Poker: Now What?
By Mike Shields
You may be asking yourself this question after seeing the WSOP on TV, and going to a casino and attempting to win millions just like they do. I say attempting, because you probably failed at your first few tries. But you think you’re good enough to do really well, so you’re asking yourself, “Now What?”
Well, if you’re like me, you start reading. And reading and reading. And then, reading some more. A Yahoo search on the term poker turns up approximately 189,000,000 results. You’ll only really need about five or ten of those. Going to Amazon will give you another two hundred plus results, of which, you can choose about two or three just to get yourself started. In addition, there are several magazines at your local newsstand, including this one, with various hand strategies and analysis.
I could make specific recommendations here, however, as I believe there’s more than one way to win, which poker guru speaks to you the best will depend on what type of playing style you’ve developed. There are four basic styles, and roughly two or three variations on each. You’ve probably already developed your own style and just don’t know what to do with it.
Without reprinting several books and websites here, what I can tell you is that given two sets of ten players each, they will almost invariably play the same hands differently, with wildly differing outcomes. As for myself, after reading a couple of books and several of the articles I found on various websites, I’ve developed a specific strategy that fits my table image. But I’m not recommending that you play like I do, as you might have different results or worse, take yourself out of your comfort zone.
At some point, you have to put yourself out there. There’s no substitute for experience. However, what I can tell you is that according to the previously mentioned sources, poker is about making correct decisions. Most of these decisions are based on what to do with the cards you’re dealt once you have them. Some of them have nothing to do with the cards, but with what others are doing with their cards, or, how big (or small) your chip stack is compared to the other players at your table. Throw in your position relative to the dealer button, as well as whether you’re the small or big blind, and you’ve acquired a whole other set of decisions.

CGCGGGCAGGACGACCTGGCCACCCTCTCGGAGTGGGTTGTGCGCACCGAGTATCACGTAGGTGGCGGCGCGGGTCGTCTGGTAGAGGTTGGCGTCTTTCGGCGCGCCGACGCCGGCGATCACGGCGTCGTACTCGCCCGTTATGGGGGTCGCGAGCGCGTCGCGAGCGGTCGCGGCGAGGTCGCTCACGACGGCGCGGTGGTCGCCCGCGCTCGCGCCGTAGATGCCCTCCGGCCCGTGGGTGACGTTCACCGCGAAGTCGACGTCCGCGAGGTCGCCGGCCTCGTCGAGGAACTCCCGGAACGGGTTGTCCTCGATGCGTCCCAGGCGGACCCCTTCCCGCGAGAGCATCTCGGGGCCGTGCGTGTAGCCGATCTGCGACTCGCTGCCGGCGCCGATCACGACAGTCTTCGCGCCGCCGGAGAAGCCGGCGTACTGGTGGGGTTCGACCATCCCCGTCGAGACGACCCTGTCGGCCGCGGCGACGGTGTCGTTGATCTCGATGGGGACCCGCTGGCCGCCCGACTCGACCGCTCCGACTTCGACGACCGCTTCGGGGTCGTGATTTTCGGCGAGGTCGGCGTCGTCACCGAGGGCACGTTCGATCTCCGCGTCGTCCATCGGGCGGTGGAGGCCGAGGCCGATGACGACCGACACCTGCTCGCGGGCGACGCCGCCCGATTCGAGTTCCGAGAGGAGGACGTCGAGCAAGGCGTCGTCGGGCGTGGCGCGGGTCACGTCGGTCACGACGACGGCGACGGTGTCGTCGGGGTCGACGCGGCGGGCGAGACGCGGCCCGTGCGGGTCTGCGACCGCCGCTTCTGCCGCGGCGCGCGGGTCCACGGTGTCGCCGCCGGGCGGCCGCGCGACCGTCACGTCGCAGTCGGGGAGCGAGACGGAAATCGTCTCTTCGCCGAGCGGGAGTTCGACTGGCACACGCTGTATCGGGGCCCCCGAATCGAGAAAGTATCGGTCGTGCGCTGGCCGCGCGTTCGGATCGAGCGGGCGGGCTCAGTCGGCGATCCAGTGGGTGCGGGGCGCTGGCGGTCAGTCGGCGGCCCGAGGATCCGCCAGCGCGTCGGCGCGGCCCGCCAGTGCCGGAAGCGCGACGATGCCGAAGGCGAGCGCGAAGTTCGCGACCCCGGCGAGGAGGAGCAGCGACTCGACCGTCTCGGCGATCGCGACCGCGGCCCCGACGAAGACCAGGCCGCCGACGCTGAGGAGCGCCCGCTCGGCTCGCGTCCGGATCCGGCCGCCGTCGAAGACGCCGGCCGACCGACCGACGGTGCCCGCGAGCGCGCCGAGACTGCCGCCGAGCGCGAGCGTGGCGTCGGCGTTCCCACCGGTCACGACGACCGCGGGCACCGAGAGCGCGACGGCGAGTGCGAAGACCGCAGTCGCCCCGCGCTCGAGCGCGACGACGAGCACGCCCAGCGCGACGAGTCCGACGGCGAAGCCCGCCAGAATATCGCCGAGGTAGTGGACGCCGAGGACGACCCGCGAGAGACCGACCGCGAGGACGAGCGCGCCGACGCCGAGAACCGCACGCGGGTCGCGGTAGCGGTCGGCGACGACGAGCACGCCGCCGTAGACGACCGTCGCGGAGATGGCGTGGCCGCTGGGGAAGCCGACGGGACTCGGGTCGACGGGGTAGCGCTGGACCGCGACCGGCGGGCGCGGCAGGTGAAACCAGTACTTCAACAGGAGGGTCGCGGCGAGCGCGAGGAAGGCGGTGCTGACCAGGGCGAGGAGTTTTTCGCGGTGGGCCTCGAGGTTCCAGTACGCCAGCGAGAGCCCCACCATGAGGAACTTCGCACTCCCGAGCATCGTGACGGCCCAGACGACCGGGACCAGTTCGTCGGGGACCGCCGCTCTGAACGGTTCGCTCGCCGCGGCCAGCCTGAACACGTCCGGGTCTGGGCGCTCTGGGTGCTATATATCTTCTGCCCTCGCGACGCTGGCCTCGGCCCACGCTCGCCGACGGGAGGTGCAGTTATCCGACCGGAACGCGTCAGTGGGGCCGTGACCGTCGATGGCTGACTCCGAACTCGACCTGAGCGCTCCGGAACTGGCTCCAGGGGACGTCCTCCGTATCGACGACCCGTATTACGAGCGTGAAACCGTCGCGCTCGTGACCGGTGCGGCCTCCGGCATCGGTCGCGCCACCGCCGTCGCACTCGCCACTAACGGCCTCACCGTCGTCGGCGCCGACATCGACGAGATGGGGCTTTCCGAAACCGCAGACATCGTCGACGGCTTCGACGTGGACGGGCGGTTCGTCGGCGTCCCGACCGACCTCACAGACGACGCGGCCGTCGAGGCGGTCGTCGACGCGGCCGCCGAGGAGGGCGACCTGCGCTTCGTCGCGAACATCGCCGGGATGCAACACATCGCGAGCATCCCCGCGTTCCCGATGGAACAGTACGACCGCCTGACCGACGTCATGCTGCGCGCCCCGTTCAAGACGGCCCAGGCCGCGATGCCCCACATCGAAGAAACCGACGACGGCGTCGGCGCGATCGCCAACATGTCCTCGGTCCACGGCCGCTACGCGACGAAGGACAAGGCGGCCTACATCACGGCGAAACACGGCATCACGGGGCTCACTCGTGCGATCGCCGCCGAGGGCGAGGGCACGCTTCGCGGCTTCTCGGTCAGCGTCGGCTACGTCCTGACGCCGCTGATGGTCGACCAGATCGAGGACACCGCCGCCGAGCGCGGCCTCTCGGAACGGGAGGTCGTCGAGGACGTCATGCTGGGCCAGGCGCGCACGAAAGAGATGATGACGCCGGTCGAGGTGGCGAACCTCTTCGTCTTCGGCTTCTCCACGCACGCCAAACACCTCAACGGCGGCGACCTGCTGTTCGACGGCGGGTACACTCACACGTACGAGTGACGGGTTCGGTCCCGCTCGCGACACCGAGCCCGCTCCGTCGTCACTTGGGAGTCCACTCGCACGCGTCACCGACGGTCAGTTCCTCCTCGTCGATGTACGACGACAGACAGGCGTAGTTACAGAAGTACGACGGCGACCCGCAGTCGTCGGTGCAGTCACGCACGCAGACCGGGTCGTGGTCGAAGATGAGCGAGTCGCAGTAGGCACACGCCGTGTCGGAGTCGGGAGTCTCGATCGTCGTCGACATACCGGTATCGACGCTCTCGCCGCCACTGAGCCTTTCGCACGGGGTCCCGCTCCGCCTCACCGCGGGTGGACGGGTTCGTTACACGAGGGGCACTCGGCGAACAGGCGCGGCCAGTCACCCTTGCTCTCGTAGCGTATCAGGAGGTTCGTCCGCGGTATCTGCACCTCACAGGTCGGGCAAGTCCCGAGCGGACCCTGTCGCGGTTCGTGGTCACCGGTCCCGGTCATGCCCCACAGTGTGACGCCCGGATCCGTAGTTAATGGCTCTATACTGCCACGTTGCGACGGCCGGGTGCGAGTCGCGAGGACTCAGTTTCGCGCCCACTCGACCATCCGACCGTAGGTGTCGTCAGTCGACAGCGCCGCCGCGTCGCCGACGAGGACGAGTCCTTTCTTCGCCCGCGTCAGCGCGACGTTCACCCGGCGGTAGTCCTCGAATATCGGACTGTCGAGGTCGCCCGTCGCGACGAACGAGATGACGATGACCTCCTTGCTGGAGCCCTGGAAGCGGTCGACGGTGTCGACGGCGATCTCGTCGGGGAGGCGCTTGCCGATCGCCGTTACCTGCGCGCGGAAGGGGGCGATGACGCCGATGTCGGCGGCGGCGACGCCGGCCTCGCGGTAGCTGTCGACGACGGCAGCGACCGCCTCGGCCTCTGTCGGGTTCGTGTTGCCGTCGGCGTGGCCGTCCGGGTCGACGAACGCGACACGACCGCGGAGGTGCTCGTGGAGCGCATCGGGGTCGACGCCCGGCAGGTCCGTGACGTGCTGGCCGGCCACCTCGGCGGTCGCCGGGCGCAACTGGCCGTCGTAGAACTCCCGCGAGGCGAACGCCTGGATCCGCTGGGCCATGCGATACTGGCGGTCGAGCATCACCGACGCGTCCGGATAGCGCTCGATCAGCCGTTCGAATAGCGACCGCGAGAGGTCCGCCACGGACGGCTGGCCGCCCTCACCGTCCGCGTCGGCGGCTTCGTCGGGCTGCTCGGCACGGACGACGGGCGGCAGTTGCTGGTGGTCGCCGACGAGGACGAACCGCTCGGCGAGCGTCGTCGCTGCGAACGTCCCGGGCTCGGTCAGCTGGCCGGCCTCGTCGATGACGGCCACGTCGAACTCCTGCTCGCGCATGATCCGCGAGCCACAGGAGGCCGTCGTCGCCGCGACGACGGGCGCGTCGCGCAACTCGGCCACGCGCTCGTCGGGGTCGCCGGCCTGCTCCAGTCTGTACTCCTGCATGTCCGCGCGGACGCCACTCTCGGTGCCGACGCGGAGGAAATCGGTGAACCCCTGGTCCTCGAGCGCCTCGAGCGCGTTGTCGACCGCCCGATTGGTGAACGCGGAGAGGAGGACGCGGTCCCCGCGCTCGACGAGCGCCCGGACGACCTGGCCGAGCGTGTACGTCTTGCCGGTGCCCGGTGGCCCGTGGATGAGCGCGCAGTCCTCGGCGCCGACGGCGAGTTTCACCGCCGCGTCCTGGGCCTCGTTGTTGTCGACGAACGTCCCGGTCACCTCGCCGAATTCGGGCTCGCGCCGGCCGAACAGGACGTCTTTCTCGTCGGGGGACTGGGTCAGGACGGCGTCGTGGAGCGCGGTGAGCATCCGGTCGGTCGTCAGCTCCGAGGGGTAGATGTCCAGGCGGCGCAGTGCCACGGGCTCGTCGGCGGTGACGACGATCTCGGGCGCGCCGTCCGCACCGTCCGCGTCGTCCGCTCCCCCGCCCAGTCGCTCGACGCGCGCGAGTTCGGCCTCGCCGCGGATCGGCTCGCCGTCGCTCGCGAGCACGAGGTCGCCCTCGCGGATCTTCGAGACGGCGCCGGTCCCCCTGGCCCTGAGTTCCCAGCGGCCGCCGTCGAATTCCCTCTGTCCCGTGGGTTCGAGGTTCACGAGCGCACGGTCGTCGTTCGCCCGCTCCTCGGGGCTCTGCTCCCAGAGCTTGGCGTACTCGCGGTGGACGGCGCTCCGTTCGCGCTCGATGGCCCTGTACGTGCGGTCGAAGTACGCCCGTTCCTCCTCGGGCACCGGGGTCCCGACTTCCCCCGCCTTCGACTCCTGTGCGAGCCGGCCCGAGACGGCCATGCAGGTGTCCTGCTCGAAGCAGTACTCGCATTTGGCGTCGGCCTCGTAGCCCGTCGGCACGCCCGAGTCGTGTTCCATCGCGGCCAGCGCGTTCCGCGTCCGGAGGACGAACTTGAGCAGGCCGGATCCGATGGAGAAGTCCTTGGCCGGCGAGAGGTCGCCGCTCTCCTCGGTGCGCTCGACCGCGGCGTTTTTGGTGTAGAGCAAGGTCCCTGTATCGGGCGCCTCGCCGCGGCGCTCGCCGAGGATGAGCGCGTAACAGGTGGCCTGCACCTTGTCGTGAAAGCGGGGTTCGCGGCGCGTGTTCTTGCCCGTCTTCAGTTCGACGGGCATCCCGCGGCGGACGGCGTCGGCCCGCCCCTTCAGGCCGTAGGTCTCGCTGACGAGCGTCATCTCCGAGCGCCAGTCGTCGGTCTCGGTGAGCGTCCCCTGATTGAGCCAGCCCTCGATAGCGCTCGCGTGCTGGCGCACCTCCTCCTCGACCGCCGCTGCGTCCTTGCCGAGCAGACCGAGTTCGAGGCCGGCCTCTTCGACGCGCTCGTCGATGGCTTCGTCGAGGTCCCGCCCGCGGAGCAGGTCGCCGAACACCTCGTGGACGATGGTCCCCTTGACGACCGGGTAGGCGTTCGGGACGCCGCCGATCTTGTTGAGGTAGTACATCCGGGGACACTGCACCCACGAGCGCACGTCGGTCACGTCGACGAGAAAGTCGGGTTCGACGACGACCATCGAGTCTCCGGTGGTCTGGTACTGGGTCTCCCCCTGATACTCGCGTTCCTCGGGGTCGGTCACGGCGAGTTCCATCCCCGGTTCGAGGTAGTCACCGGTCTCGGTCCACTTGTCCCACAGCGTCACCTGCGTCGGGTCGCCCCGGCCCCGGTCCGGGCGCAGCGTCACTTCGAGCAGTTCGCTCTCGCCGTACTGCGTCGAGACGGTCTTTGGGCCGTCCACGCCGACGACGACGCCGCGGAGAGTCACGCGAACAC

How should a player new to the game make these decisions? Well, by now you’ve probably found a starting hand chart somewhere, so I won’t go into the whole thing here. As for me specifically, I’ll usually play any pocket pair or suited connector, as well as Big Slick (AK) or Big Chick (AQ). That’s really only about 20% of the hands that you’re dealt, and if you find you’re paying a lot of money to see several flops, and then folding, maybe you want to rethink your starting hand requirements.
One of the decisions that you’ll find yourself making is when to go all-in, which I believe are the two most powerful words in the English Language when it comes to the poker table. Why, you ask? Because now you’ve put the onus of the decision on him. You may also be making this move to protect your hand. Or, you could simply be on a blind steal. If someone moves all in against you, the first question you should ask yourself is, “Why?” Followed up quickly with, “Does he have me covered?” Meaning, does he have more chips than you? This may affect your decision to call his all in or not. Should you call? (Remembering of course, that it takes a better hand to call than it does to bet.)
When should you go all in? Pre-flop, after the flop, on the turn or the river? Well, in poker, the answer to all of these questions is, “It depends.” Should you go all in at all? Once you’ve gone all in, you have no more decisions to make and your opponent only has one. If you feel you have the nuts, which is the best hand, you might want to extract maximum value from your opponent. A healthy raise might get him to call and as a result, lose more money to you. Poker is like baseball; you don’t have to hit a homerun every time you’re at bat. Crippling your opponent chip-wise might be enough to make him go on tilt. Which we can talk about next time.
72 and sunny in Redondo Beach.
See you next time...
Disclaimer: Mike’s views probably don’t reflect anyone else’s that you know, and sometimes, not even necessarily his own. If you have an opposing view, by all means, write a letter to the editor, or you can email him direct at: Batman@azteca.net, or, you can leave a comment for him at SOAKWorld: soakmag.com/BATMAN, and recommends that you play poker online at: GothamCityPoker.net.